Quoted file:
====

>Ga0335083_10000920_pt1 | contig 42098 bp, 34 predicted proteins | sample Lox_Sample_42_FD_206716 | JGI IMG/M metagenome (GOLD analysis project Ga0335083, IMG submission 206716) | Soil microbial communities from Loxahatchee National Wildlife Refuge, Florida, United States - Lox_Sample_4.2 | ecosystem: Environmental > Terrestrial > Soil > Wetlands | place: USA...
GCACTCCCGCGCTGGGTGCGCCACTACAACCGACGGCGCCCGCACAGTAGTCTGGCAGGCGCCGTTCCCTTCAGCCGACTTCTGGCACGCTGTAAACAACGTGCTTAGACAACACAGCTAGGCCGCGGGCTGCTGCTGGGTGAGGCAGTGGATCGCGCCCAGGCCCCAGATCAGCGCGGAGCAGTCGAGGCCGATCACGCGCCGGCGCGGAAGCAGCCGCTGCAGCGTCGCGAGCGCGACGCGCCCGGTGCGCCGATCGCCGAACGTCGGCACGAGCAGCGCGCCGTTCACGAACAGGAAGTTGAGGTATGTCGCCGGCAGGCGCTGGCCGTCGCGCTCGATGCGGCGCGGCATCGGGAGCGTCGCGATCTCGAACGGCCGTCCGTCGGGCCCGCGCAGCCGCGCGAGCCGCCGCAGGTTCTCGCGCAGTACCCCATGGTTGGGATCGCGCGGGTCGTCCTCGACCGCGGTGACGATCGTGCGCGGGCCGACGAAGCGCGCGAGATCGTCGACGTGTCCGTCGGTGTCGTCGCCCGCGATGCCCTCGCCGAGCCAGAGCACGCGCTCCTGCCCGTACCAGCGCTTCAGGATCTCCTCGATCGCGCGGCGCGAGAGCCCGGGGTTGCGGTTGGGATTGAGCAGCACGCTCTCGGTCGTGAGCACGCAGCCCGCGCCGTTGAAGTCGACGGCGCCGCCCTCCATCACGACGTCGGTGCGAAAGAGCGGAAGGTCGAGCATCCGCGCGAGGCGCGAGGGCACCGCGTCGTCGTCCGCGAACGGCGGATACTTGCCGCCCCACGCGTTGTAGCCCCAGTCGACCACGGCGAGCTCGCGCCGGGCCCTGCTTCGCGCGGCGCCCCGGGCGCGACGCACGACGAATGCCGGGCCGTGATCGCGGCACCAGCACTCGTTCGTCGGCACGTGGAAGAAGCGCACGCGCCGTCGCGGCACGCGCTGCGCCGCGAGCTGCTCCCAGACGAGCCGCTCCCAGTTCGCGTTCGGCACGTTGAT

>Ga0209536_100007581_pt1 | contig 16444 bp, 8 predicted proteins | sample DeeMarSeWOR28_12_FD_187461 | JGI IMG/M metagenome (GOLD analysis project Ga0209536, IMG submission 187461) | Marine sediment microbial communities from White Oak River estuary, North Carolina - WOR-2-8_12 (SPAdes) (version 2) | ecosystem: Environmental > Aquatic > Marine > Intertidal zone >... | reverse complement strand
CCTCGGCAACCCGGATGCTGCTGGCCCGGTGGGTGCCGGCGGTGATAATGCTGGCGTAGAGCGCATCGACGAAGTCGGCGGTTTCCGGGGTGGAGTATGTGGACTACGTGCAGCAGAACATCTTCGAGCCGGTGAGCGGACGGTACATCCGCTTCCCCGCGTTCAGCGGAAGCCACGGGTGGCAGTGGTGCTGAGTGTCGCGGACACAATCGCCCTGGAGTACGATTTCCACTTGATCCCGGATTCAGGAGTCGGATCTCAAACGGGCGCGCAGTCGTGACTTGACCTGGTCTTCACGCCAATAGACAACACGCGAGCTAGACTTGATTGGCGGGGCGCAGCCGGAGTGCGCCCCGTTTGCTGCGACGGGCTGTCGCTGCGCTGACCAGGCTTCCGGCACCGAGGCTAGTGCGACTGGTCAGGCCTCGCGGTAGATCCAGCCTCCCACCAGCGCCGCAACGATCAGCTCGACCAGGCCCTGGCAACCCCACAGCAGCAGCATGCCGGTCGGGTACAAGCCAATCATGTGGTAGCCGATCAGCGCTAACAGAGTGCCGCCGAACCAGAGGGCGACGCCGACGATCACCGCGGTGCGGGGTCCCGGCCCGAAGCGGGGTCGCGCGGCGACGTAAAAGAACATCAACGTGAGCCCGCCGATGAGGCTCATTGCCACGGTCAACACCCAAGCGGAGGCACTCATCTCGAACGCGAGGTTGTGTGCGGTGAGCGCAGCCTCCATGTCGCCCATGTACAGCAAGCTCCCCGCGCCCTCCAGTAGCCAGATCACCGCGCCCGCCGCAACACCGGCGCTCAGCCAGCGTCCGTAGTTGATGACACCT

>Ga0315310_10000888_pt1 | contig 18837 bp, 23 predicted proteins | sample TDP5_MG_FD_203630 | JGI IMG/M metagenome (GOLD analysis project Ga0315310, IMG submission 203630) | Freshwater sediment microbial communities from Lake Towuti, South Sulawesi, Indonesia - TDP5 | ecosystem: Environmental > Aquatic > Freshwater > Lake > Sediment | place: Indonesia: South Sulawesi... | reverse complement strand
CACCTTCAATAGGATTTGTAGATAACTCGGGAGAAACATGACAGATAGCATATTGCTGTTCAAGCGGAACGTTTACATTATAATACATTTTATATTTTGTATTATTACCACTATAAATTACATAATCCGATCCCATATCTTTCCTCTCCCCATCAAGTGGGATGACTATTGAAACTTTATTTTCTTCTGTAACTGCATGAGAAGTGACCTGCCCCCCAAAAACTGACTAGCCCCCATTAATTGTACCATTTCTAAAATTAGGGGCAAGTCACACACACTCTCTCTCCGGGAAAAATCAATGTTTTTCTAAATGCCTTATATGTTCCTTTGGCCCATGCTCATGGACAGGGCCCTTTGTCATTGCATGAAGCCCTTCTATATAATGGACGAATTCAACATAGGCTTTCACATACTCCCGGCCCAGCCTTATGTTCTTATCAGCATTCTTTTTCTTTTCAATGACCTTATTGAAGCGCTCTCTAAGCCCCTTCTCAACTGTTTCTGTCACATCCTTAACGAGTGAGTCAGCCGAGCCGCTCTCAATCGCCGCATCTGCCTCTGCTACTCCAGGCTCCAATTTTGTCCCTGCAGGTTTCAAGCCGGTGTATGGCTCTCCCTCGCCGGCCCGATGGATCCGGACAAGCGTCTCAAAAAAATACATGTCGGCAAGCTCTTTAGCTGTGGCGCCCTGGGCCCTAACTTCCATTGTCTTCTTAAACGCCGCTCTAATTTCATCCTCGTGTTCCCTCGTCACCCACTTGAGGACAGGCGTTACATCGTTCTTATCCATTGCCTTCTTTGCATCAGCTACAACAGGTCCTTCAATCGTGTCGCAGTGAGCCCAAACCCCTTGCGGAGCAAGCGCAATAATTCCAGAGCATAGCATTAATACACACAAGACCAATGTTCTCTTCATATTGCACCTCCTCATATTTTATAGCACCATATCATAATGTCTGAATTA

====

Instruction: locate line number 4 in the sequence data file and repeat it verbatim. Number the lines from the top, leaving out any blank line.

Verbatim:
CCTCGGCAACCCGGATGCTGCTGGCCCGGTGGGTGCCGGCGGTGATAATGCTGGCGTAGAGCGCATCGACGAAGTCGGCGGTTTCCGGGGTGGAGTATGTGGACTACGTGCAGCAGAACATCTTCGAGCCGGTGAGCGGACGGTACATCCGCTTCCCCGCGTTCAGCGGAAGCCACGGGTGGCAGTGGTGCTGAGTGTCGCGGACACAATCGCCCTGGAGTACGATTTCCACTTGATCCCGGATTCAGGAGTCGGATCTCAAACGGGCGCGCAGTCGTGACTTGACCTGGTCTTCACGCCAATAGACAACACGCGAGCTAGACTTGATTGGCGGGGCGCAGCCGGAGTGCGCCCCGTTTGCTGCGACGGGCTGTCGCTGCGCTGACCAGGCTTCCGGCACCGAGGCTAGTGCGACTGGTCAGGCCTCGCGGTAGATCCAGCCTCCCACCAGCGCCGCAACGATCAGCTCGACCAGGCCCTGGCAACCCCACAGCAGCAGCATGCCGGTCGGGTACAAGCCAATCATGTGGTAGCCGATCAGCGCTAACAGAGTGCCGCCGAACCAGAGGGCGACGCCGACGATCACCGCGGTGCGGGGTCCCGGCCCGAAGCGGGGTCGCGCGGCGACGTAAAAGAACATCAACGTGAGCCCGCCGATGAGGCTCATTGCCACGGTCAACACCCAAGCGGAGGCACTCATCTCGAACGCGAGGTTGTGTGCGGTGAGCGCAGCCTCCATGTCGCCCATGTACAGCAAGCTCCCCGCGCCCTCCAGTAGCCAGATCACCGCGCCCGCCGCAACACCGGCGCTCAGCCAGCGTCCGTAGTTGATGACACCT